Some observers noted that Prescriptives commands significant counter space in retail chains such as Macy’s and Dillard’s, and that other Lauder brands are expected to share in it.
Prescriptives was developed in 1977 and launched in 1979, headed by Ronald Lauder, with Sylvie Chantecaille as the director who developed the products. The brand was positioned as a modern, natural skin care line for smart, young career women that was poised to compete with then-dominant Erno Laszlo. Prescriptives then morphed into a natural makeup and foundation line for the Me Generation — a younger, more fashion-conscious consumer of the Eighties — and built its reputation on custom-blended foundation, a first for department stores. A successful fragrance, Calyx, was launched in 1986, and customizable color cosmetics followed.
Reached Thursday, Chantecaille proudly recalled, “It was a great introduction for young women. It changed the face of makeup. Everyone learned from Prescriptives about warm and cool.”
Although it was once the darling of upscale stores with a reputation for cutting-edge colors, textures and that perfect-match foundation, Prescriptives found itself losing ground in the mid-Nineties to trendy makeup artist brands such as MAC and Bobbi Brown, even before a hard-charging Sephora changed the beauty landscape and makeup artistry came to dominate color cosmetics. Prescriptives’ sales and influence waned considerably as a result.
“The birth of makeup artist brands in the Nineties was probably the first peg in the coffin for Prescriptives,” said Terry Darland, who spent 10 years on and off at the brand before moving to Dior in 2004. “Prescriptives always had edgy products — Colorprinting and custom-blended foundation, edgy color stories. When I joined the brand in 1987, it was the toast of Neiman Marcus.”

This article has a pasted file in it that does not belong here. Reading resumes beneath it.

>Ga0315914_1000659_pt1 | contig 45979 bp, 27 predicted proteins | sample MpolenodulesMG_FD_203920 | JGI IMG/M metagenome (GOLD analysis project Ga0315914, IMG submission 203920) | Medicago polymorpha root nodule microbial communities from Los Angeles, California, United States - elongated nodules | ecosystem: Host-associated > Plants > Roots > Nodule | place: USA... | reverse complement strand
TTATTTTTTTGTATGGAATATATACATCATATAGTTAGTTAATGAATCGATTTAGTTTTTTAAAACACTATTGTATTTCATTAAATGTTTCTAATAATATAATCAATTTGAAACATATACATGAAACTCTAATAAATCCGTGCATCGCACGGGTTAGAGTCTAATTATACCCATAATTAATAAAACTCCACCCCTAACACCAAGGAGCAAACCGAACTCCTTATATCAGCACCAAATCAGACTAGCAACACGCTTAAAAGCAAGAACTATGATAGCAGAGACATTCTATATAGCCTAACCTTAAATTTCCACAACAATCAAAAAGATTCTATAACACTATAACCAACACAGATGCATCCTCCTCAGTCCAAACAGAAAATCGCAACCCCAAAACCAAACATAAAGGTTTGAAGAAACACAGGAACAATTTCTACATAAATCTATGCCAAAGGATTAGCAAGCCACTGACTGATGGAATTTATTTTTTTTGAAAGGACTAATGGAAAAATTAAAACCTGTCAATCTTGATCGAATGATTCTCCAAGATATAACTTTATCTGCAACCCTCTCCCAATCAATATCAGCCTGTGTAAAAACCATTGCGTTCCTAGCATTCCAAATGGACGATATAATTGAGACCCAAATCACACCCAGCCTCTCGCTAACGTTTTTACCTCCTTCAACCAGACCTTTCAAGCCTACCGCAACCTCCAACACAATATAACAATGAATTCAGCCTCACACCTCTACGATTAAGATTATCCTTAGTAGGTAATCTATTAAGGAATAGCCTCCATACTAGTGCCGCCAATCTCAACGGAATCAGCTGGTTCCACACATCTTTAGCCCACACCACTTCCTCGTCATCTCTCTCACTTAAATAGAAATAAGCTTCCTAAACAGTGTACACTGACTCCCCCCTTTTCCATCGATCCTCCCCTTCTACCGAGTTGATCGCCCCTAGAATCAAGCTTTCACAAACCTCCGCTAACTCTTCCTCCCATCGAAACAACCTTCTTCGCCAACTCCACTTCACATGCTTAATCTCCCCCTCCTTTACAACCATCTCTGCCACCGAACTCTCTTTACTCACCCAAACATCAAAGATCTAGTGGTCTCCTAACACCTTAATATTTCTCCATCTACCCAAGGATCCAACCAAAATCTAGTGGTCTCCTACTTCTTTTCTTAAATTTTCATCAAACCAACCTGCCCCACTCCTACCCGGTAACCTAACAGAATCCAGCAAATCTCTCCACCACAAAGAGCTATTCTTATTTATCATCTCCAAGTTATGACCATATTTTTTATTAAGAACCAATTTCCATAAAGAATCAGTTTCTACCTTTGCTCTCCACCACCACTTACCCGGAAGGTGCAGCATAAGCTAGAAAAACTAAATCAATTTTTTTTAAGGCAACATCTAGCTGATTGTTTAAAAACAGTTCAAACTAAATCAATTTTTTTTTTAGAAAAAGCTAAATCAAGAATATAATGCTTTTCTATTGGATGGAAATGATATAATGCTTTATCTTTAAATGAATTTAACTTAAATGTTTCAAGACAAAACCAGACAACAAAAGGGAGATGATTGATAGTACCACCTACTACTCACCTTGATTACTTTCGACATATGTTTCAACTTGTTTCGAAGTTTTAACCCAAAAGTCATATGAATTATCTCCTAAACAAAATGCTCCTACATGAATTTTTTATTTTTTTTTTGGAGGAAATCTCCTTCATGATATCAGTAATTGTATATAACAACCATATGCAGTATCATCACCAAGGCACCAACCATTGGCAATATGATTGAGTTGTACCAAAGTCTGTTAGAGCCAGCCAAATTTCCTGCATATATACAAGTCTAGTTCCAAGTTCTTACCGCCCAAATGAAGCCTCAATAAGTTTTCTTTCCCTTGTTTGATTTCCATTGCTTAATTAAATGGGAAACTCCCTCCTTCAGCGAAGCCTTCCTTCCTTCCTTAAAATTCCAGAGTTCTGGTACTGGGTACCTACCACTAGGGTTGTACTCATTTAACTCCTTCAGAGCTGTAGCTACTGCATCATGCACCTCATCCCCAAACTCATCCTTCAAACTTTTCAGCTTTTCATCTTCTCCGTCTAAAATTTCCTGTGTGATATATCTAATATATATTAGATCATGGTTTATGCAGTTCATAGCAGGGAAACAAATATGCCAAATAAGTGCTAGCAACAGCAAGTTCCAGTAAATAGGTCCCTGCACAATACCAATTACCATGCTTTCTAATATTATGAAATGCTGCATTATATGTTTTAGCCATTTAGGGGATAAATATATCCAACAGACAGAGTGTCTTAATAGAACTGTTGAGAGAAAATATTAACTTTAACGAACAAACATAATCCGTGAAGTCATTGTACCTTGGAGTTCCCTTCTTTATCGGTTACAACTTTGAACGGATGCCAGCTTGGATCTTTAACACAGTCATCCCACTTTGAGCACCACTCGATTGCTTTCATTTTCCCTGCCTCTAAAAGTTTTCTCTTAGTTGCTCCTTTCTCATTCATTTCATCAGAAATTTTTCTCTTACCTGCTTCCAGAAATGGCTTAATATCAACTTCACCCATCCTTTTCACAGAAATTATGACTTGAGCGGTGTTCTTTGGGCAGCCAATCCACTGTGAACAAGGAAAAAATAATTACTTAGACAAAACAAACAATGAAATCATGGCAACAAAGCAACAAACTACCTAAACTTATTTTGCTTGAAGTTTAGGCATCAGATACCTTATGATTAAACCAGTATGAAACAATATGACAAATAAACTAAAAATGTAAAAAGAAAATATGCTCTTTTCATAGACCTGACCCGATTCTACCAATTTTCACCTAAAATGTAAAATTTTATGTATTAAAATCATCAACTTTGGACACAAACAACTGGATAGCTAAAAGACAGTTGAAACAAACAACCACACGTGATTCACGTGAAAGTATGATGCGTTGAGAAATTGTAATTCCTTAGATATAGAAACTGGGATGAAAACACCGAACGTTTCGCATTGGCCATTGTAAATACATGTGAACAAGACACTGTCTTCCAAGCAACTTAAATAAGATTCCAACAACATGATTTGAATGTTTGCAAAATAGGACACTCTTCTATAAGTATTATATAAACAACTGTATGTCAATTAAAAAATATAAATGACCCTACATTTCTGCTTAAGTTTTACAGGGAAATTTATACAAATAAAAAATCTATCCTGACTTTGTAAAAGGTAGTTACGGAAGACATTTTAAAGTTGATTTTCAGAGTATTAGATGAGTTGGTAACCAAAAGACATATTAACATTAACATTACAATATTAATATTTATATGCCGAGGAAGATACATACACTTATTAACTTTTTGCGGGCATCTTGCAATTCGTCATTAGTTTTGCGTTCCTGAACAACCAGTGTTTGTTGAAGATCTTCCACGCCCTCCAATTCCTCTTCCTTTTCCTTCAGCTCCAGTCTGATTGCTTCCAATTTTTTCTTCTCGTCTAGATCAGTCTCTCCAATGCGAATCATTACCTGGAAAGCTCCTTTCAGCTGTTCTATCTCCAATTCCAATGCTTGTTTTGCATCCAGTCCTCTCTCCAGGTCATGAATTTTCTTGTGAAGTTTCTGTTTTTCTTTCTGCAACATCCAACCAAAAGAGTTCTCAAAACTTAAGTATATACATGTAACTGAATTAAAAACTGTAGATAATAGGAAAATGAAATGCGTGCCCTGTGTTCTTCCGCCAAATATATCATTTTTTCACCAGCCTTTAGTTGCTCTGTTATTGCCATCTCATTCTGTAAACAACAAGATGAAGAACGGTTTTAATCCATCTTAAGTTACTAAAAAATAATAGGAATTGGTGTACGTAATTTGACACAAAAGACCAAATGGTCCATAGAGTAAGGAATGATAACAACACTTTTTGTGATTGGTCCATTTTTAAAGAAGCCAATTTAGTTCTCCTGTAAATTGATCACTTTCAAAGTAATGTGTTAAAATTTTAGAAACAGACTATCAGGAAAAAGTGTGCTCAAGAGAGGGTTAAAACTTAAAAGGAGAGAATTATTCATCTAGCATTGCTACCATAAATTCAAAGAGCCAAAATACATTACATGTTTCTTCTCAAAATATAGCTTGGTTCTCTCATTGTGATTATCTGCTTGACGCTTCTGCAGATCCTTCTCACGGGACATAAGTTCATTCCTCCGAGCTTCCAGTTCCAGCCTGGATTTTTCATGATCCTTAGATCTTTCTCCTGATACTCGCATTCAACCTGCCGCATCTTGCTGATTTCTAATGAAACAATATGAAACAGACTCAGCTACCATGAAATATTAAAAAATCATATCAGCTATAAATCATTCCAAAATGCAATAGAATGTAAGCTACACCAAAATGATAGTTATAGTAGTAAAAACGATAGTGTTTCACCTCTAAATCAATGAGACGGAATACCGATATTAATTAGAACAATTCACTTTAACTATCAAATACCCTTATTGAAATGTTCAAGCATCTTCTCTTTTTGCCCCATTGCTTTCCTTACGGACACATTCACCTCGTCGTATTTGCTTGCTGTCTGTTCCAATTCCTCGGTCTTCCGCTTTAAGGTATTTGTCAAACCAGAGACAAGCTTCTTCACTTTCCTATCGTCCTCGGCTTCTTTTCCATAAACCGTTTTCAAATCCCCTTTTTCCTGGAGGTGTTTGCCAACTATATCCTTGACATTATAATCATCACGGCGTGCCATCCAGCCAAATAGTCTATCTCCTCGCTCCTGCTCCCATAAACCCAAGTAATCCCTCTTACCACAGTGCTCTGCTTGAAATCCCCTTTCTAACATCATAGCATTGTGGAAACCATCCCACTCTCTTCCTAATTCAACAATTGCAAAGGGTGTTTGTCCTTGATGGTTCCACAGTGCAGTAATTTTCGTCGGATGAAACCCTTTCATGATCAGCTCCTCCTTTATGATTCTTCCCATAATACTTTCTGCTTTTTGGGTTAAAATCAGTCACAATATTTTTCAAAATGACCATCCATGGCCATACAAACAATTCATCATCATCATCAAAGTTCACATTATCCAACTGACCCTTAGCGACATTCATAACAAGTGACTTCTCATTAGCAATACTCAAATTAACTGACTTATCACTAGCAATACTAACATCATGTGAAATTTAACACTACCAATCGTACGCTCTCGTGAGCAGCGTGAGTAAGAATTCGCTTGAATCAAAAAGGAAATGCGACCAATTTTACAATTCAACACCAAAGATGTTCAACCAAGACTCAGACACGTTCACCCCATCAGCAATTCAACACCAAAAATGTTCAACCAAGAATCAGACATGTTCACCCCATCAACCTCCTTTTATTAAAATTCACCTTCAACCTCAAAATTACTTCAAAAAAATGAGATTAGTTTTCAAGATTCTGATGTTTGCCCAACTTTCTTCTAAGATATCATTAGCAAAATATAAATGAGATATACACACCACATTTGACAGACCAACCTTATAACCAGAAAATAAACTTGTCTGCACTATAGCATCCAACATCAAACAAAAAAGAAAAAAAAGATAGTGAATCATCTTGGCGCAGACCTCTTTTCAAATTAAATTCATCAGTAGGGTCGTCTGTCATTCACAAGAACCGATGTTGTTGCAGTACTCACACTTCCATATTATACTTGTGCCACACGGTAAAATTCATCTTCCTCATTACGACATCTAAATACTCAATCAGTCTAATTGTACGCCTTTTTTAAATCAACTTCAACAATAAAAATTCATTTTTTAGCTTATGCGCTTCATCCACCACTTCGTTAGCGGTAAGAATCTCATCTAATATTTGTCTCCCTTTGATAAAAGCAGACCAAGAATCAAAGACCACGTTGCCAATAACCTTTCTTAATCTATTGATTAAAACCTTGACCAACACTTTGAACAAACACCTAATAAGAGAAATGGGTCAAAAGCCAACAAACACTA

Darland said the 2001 decision to sell on QVC — which she was a part of — was a bold move for a prestige brand, and helped kick off a successful beauty business for the home shopping channel, not to mention offer positive effects for brick-and-mortar retailers. “Every time we were on QVC, sales with our retail partners spiked,” said Darland. “It got so that some of them — such as May Co. — would actually promote the appearances.”
Sephora, then in its infancy in the U.S., became another strong part of the brand’s strategy. “We’ll all be raising a glass of wine tonight to toast a great brand,” said Darland. “It’s like a knife in my heart to hear that Prescriptives is closing.”